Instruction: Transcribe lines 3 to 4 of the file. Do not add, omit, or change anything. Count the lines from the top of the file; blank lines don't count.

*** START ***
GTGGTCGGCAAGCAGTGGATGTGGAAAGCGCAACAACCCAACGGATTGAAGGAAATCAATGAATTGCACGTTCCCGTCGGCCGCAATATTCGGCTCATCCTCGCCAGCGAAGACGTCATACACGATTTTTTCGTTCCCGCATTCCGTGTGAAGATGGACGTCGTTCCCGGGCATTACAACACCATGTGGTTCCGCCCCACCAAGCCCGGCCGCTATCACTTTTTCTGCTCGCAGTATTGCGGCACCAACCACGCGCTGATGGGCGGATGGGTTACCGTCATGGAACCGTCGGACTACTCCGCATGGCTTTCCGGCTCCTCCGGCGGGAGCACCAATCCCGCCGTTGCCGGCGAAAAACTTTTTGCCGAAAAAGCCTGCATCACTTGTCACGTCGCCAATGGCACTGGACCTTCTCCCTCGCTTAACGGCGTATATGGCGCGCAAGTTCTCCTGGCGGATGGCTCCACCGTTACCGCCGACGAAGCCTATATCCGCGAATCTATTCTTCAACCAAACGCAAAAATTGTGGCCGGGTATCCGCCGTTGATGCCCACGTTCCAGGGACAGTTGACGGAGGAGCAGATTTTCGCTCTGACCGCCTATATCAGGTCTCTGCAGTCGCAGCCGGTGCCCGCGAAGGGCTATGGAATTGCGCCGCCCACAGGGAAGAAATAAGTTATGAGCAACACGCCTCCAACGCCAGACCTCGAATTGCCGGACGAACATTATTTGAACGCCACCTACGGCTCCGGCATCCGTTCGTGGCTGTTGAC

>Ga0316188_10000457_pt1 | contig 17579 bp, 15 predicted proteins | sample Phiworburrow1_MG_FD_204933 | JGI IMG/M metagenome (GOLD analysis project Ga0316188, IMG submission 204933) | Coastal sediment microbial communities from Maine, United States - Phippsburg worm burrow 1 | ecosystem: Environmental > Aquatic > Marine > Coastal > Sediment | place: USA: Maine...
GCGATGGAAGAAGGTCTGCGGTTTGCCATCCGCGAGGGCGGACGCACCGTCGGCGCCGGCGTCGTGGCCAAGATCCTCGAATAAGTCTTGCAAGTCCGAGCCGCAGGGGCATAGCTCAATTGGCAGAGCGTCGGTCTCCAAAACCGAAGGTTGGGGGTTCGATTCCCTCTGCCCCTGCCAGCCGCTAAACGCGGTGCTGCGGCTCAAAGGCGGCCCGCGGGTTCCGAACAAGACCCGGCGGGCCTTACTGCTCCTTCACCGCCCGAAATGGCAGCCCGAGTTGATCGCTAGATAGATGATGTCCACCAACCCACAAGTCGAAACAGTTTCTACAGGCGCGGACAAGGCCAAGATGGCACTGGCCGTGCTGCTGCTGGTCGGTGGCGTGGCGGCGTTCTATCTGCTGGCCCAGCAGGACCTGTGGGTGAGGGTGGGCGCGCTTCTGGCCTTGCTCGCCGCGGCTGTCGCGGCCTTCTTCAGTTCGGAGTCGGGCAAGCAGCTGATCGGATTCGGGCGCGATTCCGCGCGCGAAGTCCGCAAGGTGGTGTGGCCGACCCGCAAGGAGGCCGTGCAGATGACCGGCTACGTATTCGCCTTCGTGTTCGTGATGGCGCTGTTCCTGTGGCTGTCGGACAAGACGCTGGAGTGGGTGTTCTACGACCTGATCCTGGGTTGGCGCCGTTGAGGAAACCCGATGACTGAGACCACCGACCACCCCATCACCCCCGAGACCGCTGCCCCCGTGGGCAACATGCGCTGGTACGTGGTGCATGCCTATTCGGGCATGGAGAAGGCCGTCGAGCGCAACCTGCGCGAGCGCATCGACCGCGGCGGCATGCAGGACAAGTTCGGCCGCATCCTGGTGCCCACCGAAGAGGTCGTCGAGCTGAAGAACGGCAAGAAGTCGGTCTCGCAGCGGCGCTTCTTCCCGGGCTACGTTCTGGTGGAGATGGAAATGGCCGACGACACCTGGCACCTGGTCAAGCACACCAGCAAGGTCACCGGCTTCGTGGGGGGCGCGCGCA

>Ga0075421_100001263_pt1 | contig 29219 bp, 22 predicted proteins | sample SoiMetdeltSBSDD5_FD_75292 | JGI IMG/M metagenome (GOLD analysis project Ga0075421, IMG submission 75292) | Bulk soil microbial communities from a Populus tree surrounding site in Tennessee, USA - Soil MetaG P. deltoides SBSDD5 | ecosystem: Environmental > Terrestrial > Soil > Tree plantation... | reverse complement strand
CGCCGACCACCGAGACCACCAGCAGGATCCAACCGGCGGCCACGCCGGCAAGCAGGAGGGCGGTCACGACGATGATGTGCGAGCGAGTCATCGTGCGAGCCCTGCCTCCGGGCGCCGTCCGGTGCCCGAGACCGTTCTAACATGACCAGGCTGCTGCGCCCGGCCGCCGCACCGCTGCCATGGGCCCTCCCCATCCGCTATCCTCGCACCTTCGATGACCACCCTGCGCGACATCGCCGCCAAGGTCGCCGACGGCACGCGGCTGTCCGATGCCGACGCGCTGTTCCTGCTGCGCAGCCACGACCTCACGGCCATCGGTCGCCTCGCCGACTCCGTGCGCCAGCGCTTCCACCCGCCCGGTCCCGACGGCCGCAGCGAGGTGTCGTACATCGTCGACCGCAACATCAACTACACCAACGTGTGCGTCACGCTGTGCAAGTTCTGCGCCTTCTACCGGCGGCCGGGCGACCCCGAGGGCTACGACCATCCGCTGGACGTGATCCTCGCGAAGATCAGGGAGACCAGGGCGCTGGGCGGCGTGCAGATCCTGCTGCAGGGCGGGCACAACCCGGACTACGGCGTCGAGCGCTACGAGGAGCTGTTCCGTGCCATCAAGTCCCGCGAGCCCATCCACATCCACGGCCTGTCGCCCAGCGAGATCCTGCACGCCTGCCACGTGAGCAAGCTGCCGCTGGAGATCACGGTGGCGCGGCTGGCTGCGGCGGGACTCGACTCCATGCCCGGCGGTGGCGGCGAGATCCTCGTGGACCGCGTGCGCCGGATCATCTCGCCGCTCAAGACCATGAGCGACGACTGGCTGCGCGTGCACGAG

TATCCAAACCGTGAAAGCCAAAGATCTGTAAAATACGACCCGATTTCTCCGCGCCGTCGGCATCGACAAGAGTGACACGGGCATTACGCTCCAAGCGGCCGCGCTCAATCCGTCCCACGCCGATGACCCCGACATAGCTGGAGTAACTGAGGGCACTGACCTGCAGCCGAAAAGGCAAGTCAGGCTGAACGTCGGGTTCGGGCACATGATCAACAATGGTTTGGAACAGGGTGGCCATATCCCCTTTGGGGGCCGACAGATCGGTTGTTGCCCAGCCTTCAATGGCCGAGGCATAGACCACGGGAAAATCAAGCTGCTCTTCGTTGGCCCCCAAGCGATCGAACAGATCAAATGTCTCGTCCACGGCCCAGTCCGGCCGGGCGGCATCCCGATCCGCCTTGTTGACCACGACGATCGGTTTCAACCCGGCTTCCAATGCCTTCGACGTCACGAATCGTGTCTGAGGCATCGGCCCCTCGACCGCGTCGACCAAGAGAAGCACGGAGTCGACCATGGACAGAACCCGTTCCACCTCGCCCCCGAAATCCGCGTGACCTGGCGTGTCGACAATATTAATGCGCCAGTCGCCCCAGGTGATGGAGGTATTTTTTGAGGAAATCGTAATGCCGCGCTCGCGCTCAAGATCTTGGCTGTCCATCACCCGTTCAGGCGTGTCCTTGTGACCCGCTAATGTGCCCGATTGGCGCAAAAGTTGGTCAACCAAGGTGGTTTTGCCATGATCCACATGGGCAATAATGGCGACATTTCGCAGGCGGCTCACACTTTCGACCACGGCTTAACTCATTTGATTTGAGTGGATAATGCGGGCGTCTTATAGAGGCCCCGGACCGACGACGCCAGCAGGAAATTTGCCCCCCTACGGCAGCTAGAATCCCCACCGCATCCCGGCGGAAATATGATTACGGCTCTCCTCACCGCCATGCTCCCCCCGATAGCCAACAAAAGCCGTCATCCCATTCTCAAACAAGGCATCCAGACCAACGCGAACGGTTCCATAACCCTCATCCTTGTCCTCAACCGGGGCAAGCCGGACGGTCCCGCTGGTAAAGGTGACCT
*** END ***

GCGATGGAAGAAGGTCTGCGGTTTGCCATCCGCGAGGGCGGACGCACCGTCGGCGCCGGCGTCGTGGCCAAGATCCTCGAATAAGTCTTGCAAGTCCGAGCCGCAGGGGCATAGCTCAATTGGCAGAGCGTCGGTCTCCAAAACCGAAGGTTGGGGGTTCGATTCCCTCTGCCCCTGCCAGCCGCTAAACGCGGTGCTGCGGCTCAAAGGCGGCCCGCGGGTTCCGAACAAGACCCGGCGGGCCTTACTGCTCCTTCACCGCCCGAAATGGCAGCCCGAGTTGATCGCTAGATAGATGATGTCCACCAACCCACAAGTCGAAACAGTTTCTACAGGCGCGGACAAGGCCAAGATGGCACTGGCCGTGCTGCTGCTGGTCGGTGGCGTGGCGGCGTTCTATCTGCTGGCCCAGCAGGACCTGTGGGTGAGGGTGGGCGCGCTTCTGGCCTTGCTCGCCGCGGCTGTCGCGGCCTTCTTCAGTTCGGAGTCGGGCAAGCAGCTGATCGGATTCGGGCGCGATTCCGCGCGCGAAGTCCGCAAGGTGGTGTGGCCGACCCGCAAGGAGGCCGTGCAGATGACCGGCTACGTATTCGCCTTCGTGTTCGTGATGGCGCTGTTCCTGTGGCTGTCGGACAAGACGCTGGAGTGGGTGTTCTACGACCTGATCCTGGGTTGGCGCCGTTGAGGAAACCCGATGACTGAGACCACCGACCACCCCATCACCCCCGAGACCGCTGCCCCCGTGGGCAACATGCGCTGGTACGTGGTGCATGCCTATTCGGGCATGGAGAAGGCCGTCGAGCGCAACCTGCGCGAGCGCATCGACCGCGGCGGCATGCAGGACAAGTTCGGCCGCATCCTGGTGCCCACCGAAGAGGTCGTCGAGCTGAAGAACGGCAAGAAGTCGGTCTCGCAGCGGCGCTTCTTCCCGGGCTACGTTCTGGTGGAGATGGAAATGGCCGACGACACCTGGCACCTGGTCAAGCACACCAGCAAGGTCACCGGCTTCGTGGGGGGCGCGCGCA

>Ga0075421_100001263_pt1 | contig 29219 bp, 22 predicted proteins | sample SoiMetdeltSBSDD5_FD_75292 | JGI IMG/M metagenome (GOLD analysis project Ga0075421, IMG submission 75292) | Bulk soil microbial communities from a Populus tree surrounding site in Tennessee, USA - Soil MetaG P. deltoides SBSDD5 | ecosystem: Environmental > Terrestrial > Soil > Tree plantation... | reverse complement strand